Any litter particle that gets kicked off from the main box could go into the larger tray before it has any chance of jumping into the floor. Thus, it reduces the amount of litter that your kitty could scatter around.

Just as in a built-in or ready-made storage litter box furniture, it’s best to back up this hack with a litter mat placed beneath the larger tray.

This method’s effectiveness is quite similar to that of the storage bench litter box trick, although it’s slightly less effective if your cat is a total kicker and heavy digger.

Drawback
  • After getting out of the smaller litter box, the surface of the larger tray may not suffice to absorb any remaining litter particles in your cat’s paws. In other words, a larger tray could be a good catcher, but won’t completely solve a tracking problem unless combined with a litter-absorbing mat. Also, it could take so much of the precious space in many small homes.


Switch to a different type of litter

Type of cat litter

Instead of just blaming your cat’s behavior for litter tracking, try to reconsider the type of litter he’s using, too. It could be that the main culprit for heavy tracking around your home is — you guessed it right — the litter itself. The solution? Choose the least messy cat litter!

Here is a quick list of everything you need for this trick:

  1. A new non-tracking litter (or at least a low-tracking litter)
  2. A second litter box to help with transitioning your cat to the new litter

Price range (Cost range of this method)

A 20-lb pack of non-tracking litter can cost as low as $15, but if you want to buy longer-lasting packs, it would be reasonable for you to prepare 4x as much as that amount.

How does it work?

Non-tracking cat litters solve tracking problems by virtue of their inherent characteristics. In other words, the best litter to prevent tracking will have the ideal weight, granule size, and material.

Lightweight litters track more easily than heavier ones. So, if your kitty is quite a digger and kicker, he’ll find it harder to displace heavier litter particles out of his box — and this is exactly why heavier litter pellets are usually non-tracking. Keeping this in mind, you should choose heavier litter types to prevent litter tracking.

Also, both corn-based litter and newspaper or any recycled paper litter don’t track as much as clay litters do. And why is that? It’s because they’re both less dusty and could clump strongly. So, go ahead and transition your feline to these no mess cat litter types. To know more about how to introduce a new type of litter to your kitty, check out this article [add link].

Choose a cat litter that doesn’t stick to paws. Litters that don’t stick also don’t track — and these are usually littered with larger pellets or particles. Use these types of large-particle litters so that even a deep digger won’t bring with his legs any particle after getting out of the box.

After fully verifying that the litter itself is the culprit of excessive tracking, then there’s no other reasonable way to go. Changing your cat’s current litter to a no-mess cat litter is definitely the solution.

This trick works best by gradually transitioning your cat from his current litter to the new non-tracking type. We’ve briefly discussed litter transitions in our article on the best cat litter (see its FAQ section) and how you can easily change your cat’s litter, by and by, without him noticing.

Alternatively, you can also skip transitioning and immediately introduce several types of non-tracking litter samples and put them into secondary litter boxes. This way, it’s like you’re experimenting on your cat’s litter preferences — hoping he would like one of those non-tracking litter options you’ve been considering.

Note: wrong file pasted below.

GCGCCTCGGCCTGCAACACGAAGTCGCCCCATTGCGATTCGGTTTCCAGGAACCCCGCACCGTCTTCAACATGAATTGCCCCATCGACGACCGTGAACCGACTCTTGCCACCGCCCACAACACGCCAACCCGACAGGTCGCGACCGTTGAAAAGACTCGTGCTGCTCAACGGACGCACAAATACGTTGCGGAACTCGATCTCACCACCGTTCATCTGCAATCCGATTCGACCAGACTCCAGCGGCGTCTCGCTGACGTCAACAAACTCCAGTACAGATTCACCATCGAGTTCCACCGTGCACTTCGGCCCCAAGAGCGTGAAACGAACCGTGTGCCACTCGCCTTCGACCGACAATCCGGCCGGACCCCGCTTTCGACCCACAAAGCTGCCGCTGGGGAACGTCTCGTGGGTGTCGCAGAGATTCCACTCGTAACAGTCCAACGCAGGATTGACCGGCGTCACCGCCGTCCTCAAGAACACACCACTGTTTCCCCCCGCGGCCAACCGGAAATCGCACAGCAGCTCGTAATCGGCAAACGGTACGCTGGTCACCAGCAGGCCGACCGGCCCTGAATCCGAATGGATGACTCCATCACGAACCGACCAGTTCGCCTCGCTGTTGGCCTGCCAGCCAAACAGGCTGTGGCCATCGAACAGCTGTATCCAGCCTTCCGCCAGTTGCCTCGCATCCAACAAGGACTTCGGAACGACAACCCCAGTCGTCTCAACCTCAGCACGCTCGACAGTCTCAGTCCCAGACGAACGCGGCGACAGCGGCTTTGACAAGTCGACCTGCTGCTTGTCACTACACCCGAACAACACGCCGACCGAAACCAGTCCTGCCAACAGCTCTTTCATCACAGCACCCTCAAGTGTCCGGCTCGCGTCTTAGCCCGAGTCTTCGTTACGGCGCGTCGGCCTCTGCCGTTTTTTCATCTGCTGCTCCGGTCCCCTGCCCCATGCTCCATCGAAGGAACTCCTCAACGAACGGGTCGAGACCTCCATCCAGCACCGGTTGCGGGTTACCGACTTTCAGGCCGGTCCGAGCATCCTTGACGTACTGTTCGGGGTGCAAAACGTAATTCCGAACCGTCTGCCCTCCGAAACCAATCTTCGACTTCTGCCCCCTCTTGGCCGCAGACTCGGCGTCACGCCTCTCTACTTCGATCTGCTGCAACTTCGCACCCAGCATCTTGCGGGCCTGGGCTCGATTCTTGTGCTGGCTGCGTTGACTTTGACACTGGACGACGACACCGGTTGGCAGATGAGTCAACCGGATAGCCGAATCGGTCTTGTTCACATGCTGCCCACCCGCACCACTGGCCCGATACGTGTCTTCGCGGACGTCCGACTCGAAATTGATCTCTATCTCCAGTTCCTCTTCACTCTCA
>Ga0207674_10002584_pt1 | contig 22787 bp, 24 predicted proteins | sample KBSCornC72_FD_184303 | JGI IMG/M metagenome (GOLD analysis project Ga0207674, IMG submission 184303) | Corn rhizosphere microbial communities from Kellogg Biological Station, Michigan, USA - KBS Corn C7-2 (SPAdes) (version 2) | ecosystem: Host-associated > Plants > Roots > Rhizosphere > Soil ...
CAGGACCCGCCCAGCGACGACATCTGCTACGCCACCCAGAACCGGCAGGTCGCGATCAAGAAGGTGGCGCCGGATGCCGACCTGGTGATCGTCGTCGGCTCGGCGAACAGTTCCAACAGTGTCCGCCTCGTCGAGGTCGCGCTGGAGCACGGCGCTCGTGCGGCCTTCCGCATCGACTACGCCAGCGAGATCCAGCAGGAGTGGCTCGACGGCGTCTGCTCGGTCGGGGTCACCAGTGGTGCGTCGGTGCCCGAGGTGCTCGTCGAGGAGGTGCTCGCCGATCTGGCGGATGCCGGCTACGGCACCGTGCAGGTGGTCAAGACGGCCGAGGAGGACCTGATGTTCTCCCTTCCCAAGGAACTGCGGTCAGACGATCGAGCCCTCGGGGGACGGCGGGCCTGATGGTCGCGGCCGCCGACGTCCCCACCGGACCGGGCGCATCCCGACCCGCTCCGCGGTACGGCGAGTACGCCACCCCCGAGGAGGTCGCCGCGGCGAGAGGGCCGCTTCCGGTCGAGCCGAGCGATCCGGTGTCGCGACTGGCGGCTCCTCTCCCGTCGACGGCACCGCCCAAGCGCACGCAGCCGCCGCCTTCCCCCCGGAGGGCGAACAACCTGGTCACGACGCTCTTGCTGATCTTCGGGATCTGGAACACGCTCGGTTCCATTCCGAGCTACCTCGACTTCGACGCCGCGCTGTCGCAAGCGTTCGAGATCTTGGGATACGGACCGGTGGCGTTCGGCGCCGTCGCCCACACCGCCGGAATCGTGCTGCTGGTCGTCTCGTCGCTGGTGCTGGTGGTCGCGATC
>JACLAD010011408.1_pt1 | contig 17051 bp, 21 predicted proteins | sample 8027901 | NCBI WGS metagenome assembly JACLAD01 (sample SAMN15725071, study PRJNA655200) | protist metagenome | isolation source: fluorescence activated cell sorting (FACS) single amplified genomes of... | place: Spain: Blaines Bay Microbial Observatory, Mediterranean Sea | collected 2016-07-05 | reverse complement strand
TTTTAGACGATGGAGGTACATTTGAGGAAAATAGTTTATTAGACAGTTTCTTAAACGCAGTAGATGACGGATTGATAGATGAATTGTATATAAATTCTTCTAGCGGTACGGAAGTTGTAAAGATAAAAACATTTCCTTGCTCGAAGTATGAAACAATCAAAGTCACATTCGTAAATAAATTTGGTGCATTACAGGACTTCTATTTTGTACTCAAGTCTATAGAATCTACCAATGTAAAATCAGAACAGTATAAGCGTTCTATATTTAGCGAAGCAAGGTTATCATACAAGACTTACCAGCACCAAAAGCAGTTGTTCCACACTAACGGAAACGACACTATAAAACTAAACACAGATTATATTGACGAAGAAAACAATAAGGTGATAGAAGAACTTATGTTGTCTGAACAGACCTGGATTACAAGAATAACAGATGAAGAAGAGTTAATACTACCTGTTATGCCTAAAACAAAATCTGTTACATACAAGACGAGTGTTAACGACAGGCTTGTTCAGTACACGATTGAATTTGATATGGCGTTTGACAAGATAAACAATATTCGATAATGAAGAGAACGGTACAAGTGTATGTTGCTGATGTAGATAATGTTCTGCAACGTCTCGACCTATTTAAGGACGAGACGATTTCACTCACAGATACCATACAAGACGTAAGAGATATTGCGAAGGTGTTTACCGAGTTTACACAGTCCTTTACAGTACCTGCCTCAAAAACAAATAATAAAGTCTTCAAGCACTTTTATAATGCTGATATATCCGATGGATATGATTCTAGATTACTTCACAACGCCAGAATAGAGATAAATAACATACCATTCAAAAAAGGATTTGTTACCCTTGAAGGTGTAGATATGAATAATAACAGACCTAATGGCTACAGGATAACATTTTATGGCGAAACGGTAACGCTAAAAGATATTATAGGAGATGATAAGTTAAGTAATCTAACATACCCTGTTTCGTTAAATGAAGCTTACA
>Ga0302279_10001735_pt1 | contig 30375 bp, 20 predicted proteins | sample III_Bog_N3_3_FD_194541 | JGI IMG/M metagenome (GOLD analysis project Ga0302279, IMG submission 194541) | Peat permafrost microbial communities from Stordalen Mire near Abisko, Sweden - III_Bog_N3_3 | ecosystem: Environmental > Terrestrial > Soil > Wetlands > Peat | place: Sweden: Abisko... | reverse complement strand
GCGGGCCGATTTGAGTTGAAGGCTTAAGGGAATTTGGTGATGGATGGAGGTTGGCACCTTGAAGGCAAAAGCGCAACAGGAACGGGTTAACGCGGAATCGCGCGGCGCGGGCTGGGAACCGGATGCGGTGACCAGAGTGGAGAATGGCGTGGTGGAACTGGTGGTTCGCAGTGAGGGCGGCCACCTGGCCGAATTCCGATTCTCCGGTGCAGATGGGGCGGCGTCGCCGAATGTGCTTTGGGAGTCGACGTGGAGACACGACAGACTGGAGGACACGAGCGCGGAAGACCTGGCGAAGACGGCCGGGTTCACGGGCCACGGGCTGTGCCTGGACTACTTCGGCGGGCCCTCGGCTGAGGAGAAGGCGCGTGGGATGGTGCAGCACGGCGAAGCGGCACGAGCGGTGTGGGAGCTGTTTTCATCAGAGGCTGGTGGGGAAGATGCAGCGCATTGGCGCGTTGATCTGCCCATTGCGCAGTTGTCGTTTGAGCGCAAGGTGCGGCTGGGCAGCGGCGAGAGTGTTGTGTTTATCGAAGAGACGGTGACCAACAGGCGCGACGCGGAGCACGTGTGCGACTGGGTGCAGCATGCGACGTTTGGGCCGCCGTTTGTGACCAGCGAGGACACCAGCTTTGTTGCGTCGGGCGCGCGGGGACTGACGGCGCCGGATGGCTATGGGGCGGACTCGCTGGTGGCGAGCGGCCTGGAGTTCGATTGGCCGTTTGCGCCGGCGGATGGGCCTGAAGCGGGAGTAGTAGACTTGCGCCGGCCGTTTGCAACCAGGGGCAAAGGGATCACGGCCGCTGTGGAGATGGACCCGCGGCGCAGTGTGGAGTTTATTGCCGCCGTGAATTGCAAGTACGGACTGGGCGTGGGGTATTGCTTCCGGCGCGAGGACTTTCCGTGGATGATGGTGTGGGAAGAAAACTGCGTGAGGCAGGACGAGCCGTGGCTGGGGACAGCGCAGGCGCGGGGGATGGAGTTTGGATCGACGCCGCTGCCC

Drawback
  • Changing from one litter type to another may not always be an easy job to accomplish, especially if your kitty is quite picky. Again, for most felines, a gradual introduction is the key to any successful change.


Consider toilet training your cat

Consider toilet training your cat

Our final anti-tracking hack here is quite a funny choice. If you would only toilet-train your cat, i.e., let him use your toilet like a human would — there won’t be any litter to track in the first place! So, this trick sounds like it can put the question of how to stop litter tracking to a full stop — that is if you turn out to be successful in toilet training your furry friend!

Here is a quick list of everything you need for this trick:

  1. A toilet training kit
  2. A flushable litter

Price range (Cost range of this method)

If you choose this strategy, it can take a significant portion of your cat care budget. For instance, a toilet training kit designed mainly for cats can cost around $30 to $50.

On the other hand, a separate 6-lb pack of flushable litter could cost around $15 to $18.

How does it work?

There are many videos over the internet showing how to toilet train kitties. For instance, if you use the CitiKitty As Seen on Shark Tank Cat Toilet Training Kit, it makes use of the “disappearing” litter box technique — the very trick responsible for toilet training cats for decades now. The rationale behind this technique is to let your kitty eliminate in an oval litter tray fitted on top of your toilet bowl, and then gradually remove its litter tray rings until the cat only poops directly on the toilet.

Here’s a video tutorial on toilet training your kitty successfully in 6 weeks:


This approach works best if you have kittens under 6 months old since they are still willing to be trained. Older cats tend to stick to their old ways of elimination, and hence, it could be harder to teach them to use the toilet. Still, if you believe that the saying “you can teach an old dog new tricks” also applies to cats, you can test your patience and perseverance by toilet training your older felines. Just do it gradually.

Drawback
  • While toilet training kittens can be very rewarding and can get rid of litter tracking problems forever, the process can be tedious and very time-consuming. As we’ve also just mentioned, this trick doesn’t work that well with most adult cats.


Conclusion

So, did you enjoy our tutorial on the easiest and most efficient cat litter tracking hacks? We do hope that we’ve been able to expound on what you already know about how to avoid cat litter tracking. It’s really our goal — as cat owners ourselves — to maintain a track-free home! We know that that’s what you want to achieve, too, so we’d like to hear your own anti-tracking strategies in the comments below.

Also, if you like this article, feel free to share it with our fellow cat lovers! And, don’t forget to check out the most useful anti-tracking tools that we’ve mentioned above!